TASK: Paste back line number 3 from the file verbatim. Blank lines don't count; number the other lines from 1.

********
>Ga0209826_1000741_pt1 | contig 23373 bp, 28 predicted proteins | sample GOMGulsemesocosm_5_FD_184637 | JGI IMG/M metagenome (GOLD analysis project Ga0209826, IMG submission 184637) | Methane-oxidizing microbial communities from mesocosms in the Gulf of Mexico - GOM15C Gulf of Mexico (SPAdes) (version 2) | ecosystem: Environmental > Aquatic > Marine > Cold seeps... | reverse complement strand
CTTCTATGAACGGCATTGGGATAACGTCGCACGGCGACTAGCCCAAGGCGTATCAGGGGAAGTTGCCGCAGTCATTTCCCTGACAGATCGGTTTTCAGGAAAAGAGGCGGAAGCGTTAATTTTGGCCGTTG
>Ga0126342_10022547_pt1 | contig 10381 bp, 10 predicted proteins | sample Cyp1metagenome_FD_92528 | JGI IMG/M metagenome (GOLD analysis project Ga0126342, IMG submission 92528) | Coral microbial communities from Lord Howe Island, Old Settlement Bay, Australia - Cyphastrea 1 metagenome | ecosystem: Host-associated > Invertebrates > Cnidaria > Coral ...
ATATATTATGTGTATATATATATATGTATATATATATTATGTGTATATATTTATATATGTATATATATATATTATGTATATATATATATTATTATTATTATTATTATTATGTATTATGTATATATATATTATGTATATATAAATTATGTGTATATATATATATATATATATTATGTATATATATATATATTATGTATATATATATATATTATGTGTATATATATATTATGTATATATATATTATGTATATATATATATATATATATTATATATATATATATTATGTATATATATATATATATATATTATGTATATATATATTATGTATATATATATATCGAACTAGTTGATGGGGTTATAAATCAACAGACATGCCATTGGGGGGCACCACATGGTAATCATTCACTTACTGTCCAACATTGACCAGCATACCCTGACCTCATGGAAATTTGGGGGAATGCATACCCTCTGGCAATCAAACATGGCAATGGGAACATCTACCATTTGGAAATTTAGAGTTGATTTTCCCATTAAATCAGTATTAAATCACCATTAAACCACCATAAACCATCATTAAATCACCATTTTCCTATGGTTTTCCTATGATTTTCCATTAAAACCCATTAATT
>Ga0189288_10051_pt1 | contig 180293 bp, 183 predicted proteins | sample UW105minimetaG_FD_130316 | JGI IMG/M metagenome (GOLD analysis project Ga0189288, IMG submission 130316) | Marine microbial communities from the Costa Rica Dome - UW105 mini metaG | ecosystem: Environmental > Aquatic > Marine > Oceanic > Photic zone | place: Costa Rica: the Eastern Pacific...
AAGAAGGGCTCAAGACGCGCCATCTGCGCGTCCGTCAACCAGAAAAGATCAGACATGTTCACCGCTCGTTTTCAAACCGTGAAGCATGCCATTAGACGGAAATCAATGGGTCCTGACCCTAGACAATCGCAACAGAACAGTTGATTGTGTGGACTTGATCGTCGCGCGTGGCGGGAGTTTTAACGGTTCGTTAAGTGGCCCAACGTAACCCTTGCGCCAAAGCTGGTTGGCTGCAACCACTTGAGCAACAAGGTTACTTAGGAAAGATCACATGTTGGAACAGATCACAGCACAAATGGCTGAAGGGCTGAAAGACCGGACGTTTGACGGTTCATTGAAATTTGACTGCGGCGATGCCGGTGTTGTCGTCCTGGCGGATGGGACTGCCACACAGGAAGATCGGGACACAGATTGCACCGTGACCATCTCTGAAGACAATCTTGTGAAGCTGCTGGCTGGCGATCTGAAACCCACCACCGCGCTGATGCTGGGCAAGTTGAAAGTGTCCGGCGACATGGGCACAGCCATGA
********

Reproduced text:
>Ga0126342_10022547_pt1 | contig 10381 bp, 10 predicted proteins | sample Cyp1metagenome_FD_92528 | JGI IMG/M metagenome (GOLD analysis project Ga0126342, IMG submission 92528) | Coral microbial communities from Lord Howe Island, Old Settlement Bay, Australia - Cyphastrea 1 metagenome | ecosystem: Host-associated > Invertebrates > Cnidaria > Coral ...